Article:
The sample with iso-propanol and water is starting to get a little clearer in the BD layer, but slowly. The sample with only iso-propanol definitely has "drop-out" collecting at the bottom.
Still think it is contamination from resins or from some other material that is dissolving in the BD. Even if I can remove the haze by alcohol "washing", it does not lead me to the source of the issue.....
Any change if you filter the hazy BD through 5µ ?
also, test the BD before and after the wood-chip column for water content.
Thanks for your suggestions.
However, the hazy samples have already been filtered to 5 um.
I also do not believe that the haze is from water contamination. In my experience, even with a fair amount of water, the BD will clear up given enough time to settle in a room temperature (65 F +) environment. One of the samples have been sitting almost a month now with no change.
Also, heating the sample up to 150 F has no effect. Normally, slightly "wet" BD will clear up at that temp.
I think a big clue is that I get fall-out when mixed with alcohol (iso-propanol). The fall-out is whitish/greyish and look "crumbly". Not a lot but in a 100 ml sample, I see maybe 1 ml or so.
Yes, your observations support the theory that the BD is leaching something from the wood chips.
Have you been able to isolate the drop out? When the drop out occurs have the sampled been cooled significantly?
Fuges have been used to pull out what folk were calling HMPE's (although in their concentrated form they melt at 50 deg C and go solid again as they cool below 44 deg C). This stuff sometimes drops out and sometimes stays in suspension, barely noticed. After fuging them a decent thick cake appears and this has a kind of waxy crumbly nature.
Could be barking up the wrong tree (or even barking mad) - who knows!
Ok, part of the mystery solved....
The contamination is definitely dissolved plastic/polymer material.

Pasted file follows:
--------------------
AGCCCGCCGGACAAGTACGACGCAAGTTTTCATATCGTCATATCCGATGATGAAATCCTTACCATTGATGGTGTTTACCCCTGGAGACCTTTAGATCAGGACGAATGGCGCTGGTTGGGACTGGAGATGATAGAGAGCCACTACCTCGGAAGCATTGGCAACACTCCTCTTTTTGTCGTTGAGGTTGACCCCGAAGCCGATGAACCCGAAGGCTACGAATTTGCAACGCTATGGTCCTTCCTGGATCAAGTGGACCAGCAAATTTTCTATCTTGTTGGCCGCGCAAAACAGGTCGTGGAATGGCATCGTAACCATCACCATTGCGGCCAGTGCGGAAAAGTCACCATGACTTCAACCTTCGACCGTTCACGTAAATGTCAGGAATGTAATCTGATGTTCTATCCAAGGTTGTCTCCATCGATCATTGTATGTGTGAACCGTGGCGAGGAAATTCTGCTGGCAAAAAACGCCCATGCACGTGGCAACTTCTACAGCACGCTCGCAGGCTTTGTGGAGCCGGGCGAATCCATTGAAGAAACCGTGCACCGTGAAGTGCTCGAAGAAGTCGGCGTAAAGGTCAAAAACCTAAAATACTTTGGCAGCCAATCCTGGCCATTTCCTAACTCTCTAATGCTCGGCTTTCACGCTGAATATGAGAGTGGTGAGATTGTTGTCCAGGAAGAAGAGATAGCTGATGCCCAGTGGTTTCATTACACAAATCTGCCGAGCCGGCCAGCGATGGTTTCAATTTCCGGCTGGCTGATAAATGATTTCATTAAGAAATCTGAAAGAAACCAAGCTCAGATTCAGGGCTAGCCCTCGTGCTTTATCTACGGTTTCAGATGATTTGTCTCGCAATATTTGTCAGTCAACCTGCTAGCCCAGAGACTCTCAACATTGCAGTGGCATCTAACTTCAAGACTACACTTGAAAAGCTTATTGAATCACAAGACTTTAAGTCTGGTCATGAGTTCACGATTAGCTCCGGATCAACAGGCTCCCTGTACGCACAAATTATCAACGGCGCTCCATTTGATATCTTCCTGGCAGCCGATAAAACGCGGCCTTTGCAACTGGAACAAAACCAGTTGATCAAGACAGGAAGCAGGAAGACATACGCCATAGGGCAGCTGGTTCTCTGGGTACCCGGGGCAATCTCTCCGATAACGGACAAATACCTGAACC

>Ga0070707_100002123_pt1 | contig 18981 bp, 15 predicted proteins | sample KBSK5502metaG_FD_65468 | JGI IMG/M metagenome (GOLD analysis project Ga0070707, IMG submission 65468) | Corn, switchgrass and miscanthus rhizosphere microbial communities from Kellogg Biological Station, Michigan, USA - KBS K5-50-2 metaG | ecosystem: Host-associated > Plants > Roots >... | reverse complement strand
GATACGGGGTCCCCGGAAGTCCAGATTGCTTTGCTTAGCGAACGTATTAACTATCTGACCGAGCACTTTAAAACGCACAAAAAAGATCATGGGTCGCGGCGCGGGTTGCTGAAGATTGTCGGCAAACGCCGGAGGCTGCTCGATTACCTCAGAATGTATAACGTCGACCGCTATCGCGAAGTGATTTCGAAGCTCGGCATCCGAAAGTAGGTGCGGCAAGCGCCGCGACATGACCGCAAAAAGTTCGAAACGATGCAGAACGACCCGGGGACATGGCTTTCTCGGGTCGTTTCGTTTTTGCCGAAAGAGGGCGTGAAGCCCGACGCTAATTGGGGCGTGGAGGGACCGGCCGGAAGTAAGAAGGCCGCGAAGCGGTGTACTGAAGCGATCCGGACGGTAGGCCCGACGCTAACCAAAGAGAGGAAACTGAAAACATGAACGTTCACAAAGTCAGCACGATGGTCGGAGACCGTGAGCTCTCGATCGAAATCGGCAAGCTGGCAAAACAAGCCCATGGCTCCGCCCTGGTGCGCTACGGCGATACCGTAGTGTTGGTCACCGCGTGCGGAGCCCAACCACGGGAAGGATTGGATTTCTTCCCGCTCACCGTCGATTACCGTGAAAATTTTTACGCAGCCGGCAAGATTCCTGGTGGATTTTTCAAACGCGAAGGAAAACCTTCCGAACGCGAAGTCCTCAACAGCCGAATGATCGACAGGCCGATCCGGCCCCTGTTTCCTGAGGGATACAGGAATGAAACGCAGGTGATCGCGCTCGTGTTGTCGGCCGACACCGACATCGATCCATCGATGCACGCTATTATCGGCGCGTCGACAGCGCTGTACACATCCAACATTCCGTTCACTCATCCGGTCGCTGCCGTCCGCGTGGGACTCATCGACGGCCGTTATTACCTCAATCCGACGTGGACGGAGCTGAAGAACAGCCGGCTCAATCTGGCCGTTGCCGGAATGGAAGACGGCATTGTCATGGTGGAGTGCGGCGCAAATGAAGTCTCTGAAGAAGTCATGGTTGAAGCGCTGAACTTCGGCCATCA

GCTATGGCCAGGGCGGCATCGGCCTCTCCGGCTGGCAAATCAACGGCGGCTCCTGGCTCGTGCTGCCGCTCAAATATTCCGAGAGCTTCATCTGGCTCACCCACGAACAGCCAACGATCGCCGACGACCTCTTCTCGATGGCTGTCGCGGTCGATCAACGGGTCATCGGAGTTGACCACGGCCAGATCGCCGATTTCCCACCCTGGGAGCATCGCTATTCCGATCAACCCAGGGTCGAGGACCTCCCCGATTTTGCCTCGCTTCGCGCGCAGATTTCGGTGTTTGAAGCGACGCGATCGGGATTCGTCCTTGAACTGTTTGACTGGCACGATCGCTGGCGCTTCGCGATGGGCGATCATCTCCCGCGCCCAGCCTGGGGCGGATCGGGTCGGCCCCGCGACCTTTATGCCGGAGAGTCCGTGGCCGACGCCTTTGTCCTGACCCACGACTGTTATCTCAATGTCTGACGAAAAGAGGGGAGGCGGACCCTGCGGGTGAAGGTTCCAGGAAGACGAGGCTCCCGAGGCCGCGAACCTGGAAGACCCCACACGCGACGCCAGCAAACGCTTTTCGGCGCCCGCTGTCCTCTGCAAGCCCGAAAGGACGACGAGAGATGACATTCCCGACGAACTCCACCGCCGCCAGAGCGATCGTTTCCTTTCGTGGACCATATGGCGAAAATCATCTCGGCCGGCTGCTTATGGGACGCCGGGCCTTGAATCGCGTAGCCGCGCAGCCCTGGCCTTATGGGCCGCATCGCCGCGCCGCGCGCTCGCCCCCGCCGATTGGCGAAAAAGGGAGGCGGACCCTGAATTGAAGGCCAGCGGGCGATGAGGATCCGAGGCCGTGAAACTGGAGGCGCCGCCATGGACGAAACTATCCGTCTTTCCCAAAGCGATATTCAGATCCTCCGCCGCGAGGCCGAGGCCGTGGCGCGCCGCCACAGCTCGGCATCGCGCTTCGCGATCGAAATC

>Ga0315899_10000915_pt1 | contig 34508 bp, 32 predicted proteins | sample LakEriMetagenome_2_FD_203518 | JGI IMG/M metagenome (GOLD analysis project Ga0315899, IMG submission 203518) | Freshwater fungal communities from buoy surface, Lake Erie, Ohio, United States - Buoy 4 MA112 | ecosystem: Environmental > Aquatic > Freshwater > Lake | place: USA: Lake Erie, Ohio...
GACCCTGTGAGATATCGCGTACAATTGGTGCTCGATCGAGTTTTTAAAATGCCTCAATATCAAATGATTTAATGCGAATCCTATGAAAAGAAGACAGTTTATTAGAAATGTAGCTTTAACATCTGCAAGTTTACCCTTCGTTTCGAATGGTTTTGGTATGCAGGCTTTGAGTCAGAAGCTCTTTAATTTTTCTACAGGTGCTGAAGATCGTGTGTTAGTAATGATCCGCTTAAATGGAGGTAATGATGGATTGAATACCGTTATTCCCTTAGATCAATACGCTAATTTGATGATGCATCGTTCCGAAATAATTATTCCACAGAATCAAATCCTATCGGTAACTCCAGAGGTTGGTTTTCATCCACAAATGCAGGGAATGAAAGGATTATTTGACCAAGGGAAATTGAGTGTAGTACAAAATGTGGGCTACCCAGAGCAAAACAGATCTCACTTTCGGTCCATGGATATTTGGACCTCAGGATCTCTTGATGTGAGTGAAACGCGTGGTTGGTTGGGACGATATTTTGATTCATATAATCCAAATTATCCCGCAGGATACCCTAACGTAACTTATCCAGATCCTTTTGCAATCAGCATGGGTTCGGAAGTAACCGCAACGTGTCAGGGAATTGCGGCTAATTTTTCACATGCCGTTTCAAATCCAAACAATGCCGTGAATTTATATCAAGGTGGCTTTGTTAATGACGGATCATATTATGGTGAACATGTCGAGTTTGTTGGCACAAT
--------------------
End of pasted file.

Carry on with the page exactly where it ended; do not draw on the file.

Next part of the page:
Disassembled part of the pool-filter today, and although all the main parts (body, riser tube, even the valve body) look great, the inlet "spreader" was apparently made from a different plastic material. It is pretty much gone...
(Note that I tested the body and riser with BD before I decided on using this set-up).
So now I have about 40 gal/170 l of contaminated BD. I estimate the part that dissolved to weigh 200g, giving me about a 0.14% (by weight) contamination of unknown plastic.
What to do with this BD? Haven't figured out a good way to really "wash" this contamination out, and I have no idea what it would do the the fuel system etc...
May just play it safe and discard it all...
I would try to clean it out with a glycerin wash, if that failed I would try to reprocess it, if that failed I would burn it in the shop furnace...
Simple schematic for a pump and heater control with a high limit
Sensor for the biodiesel/glycerin layer
I concur with Jon, but wouldn't do anything but add it to the fuel oil in a furnace or boiler. Vehicle injectors are too costly to service as compared with a burner nozzle if it needs replacing after burning plastic laced BD.
If you want to use wood chip dry wash, I suggest a 30 gal HDPE barrel and upflow the BD through the chips with a dip tube like we do with an upflow settling barrel.